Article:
November 6, 2006 | Executive Summary on Legal Issues
A federal court in Manhattan issued two important rulings this summer that shed light on highly questionable and apparently unconstitutional policies and practices that federal prosecutors have been using in their offensive against "white-collar" financial crime. In United States v. Stein, the Department of Justice is prosecuting former employees of international accounting firm KPMG for their alleged wrongdoing in the firm's tax-shelter practice. Judge Lewis Kaplan of the U.S. District Court for the Southern District of New York concluded in two rulings this past June and July that federal prosecutors violated the Stein defendants' Fifth and Sixth Amendment rights by exerting undue pressure upon KPMG to encourage its employees to forgo their rights.
When KPMG first learned that the IRS had referred its investigation of KPMG to the Justice Department for possible prosecution, the firm essentially threw itself on the mercy of the prosecutors, offering to do anything necessary to avoid indictment. KPMG had quickly concluded that a federal criminal indictment probably would destroy the firm-before a trial even started or a guilty verdict was returned-much as federal indictment alone had destroyed its powerful former competitor Arthur Andersen.
In accordance with Justice Department policies, a business organization might persuade federal prosecutors not to indict if it scores well on a set of nine factors enumerated in Principles of Federal Prosecution of Business Organizations, a January 2003 memorandum by then-Deputy Attorney General Larry Thompson. Prominent among them is the business's willingness"to cooperate in the investigation" of its employees and other agents. Most of what is deemed cooperation is non-controversial. What has caused widespread concern, however, is the Thompson Memorandum's direction to prosecutors to consider (1) whether a business organization has declined to pay attorney fees for its "culpable employees and agents" and (2) whether the organization has waived its attorney‑client privilege and similar protections for confidential attorney work product.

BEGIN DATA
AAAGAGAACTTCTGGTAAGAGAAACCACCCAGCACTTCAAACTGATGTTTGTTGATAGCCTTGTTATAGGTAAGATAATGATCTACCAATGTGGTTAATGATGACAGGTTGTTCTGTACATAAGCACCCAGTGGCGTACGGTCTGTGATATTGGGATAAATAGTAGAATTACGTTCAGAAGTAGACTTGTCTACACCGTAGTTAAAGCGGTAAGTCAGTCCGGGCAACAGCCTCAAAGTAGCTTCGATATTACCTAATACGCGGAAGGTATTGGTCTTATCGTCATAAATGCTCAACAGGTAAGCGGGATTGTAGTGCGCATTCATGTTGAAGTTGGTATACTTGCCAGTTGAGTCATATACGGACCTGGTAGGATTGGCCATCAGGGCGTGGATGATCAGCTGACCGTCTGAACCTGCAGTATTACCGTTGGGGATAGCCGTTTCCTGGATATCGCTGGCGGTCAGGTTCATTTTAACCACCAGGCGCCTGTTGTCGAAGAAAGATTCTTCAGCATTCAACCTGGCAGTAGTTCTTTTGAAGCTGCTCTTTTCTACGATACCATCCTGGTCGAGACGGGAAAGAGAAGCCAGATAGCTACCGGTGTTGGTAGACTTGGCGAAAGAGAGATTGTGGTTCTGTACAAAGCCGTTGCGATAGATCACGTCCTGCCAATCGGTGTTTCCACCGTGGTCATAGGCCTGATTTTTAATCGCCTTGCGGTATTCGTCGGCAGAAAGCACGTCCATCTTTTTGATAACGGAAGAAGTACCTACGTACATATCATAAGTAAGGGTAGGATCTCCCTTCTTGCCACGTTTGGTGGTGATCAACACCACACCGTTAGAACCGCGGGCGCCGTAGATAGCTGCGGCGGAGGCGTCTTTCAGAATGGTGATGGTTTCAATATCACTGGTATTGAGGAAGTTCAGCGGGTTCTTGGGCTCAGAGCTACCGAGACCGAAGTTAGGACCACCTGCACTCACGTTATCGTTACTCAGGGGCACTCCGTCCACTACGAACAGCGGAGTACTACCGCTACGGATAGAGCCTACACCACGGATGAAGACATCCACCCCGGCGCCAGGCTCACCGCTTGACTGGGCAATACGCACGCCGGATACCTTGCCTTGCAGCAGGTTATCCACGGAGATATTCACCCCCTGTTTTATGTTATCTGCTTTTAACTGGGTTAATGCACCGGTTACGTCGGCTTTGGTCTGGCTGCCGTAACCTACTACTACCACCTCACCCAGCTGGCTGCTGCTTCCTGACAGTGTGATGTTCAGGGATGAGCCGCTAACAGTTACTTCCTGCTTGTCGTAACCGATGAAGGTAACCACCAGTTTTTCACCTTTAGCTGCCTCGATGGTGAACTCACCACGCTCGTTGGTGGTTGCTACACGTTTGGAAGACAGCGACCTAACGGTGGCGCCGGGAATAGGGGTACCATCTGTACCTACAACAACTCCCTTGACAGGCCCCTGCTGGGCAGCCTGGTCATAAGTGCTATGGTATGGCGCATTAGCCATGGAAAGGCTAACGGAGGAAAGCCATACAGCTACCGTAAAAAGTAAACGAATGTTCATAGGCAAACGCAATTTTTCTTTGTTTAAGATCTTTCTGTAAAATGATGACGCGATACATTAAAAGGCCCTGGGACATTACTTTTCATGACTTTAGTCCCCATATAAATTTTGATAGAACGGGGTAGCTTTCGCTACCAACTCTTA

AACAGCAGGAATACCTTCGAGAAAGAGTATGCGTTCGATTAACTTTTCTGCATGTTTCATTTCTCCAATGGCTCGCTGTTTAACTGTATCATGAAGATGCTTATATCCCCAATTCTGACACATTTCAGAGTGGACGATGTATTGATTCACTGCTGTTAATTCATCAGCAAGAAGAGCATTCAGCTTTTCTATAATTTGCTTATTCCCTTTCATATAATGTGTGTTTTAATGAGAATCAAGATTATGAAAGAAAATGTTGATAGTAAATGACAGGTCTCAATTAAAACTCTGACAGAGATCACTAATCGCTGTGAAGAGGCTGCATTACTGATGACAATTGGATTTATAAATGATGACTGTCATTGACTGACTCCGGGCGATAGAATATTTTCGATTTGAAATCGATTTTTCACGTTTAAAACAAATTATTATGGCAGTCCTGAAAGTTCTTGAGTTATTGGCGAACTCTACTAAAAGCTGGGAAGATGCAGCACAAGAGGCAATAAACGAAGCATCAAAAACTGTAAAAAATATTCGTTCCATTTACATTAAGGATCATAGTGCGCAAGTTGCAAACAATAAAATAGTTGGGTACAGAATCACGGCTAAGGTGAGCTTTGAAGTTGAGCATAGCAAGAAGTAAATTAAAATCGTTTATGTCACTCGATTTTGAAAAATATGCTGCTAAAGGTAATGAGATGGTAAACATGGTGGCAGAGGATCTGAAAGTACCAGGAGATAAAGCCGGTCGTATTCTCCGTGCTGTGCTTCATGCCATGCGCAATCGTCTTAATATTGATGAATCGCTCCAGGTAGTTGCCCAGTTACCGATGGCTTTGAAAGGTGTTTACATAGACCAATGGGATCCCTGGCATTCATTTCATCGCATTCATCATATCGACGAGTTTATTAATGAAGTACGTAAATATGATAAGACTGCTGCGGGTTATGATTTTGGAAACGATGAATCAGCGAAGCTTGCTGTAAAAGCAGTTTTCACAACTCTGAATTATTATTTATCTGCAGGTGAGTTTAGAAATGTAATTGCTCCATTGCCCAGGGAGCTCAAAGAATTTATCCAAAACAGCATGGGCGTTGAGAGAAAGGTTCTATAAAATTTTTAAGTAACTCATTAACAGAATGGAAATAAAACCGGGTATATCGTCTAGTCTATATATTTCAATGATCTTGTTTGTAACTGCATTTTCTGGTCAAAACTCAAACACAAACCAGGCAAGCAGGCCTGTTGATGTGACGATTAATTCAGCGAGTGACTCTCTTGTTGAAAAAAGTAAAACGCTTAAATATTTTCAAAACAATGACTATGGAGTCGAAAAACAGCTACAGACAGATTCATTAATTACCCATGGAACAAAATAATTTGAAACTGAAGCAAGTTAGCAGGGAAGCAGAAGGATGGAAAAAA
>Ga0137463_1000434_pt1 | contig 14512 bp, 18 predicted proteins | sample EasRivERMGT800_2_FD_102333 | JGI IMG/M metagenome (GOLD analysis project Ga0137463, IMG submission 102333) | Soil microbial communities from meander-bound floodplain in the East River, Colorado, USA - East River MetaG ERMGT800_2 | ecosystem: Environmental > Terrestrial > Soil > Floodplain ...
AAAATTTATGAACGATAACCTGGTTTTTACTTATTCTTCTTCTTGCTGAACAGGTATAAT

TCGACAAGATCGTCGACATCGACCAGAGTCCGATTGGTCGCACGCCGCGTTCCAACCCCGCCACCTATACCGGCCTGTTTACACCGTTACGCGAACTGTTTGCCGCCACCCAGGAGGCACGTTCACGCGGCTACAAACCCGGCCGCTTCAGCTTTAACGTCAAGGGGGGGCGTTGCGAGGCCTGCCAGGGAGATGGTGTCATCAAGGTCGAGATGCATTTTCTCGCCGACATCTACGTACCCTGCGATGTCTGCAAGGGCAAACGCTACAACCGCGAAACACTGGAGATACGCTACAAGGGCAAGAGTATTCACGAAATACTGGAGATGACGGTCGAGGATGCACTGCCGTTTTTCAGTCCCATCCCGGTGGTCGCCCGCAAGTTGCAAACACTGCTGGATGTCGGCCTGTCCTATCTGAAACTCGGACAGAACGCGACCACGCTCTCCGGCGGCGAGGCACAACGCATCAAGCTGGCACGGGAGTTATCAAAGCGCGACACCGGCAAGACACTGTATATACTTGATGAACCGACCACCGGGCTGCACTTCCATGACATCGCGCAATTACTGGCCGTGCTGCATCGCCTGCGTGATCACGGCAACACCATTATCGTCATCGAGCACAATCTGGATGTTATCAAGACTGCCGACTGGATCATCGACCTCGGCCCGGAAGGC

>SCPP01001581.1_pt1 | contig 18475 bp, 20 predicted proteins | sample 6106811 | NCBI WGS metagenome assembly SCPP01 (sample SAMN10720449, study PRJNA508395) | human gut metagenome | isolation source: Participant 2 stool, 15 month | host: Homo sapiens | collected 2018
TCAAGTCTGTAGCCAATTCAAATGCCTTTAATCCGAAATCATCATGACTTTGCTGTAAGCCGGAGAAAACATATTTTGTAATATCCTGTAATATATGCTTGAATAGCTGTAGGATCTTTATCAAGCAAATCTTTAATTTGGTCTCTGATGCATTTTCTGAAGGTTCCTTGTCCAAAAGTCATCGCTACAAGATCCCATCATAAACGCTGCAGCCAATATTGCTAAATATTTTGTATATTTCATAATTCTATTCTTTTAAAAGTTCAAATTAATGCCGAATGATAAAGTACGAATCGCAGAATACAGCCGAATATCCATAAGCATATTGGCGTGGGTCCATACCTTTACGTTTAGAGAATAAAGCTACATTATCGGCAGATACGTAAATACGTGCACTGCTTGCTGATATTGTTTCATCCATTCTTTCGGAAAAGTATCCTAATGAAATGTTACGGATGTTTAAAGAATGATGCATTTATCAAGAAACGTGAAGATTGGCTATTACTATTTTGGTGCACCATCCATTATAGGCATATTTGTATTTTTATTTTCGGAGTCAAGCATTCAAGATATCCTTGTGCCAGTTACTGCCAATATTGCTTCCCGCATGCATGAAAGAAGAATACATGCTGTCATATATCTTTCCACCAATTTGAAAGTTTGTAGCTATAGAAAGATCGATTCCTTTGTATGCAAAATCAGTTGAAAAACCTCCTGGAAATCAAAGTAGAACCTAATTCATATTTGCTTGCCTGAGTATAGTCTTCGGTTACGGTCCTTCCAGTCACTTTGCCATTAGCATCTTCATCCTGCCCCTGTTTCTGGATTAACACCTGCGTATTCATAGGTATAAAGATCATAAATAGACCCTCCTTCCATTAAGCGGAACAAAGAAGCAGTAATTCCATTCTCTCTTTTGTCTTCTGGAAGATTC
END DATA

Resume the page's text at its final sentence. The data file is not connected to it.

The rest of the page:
It has become common practice for prosecutors, while avoiding express demands, to encourage a business to waive privilege and deny payment of attorney fees. Justice Department officials deny that practices like this exist, but Judge Kaplan's rulings tell a different story.
At its first meeting with prosecutors, KPMG's outside counsel revealed that the firm would cooperate fully with the government in order to avoid indictment. Judge Kaplan determined that, from there, the federal prosecutors pressed their advantage with KPMG to so great an extent that they violated the defendants' constitutional rights. During the meeting, prosecutors repeatedly raised questions regarding whether KPMG intended to pay employees' legal fees. Prosecutors referred to the Thompson Memorandum and to "federal guidelines."
The message that KPMG understandably took away from this meeting is that it would be risking the prosecutors' displeasure and, more important, indictment if it adhered to its unbroken tradition of paying the full amount of its employees' legal fees. KPMG thus promised to cap payments for all employees and cut off payments altogether for employees the government deemed to be uncooperative.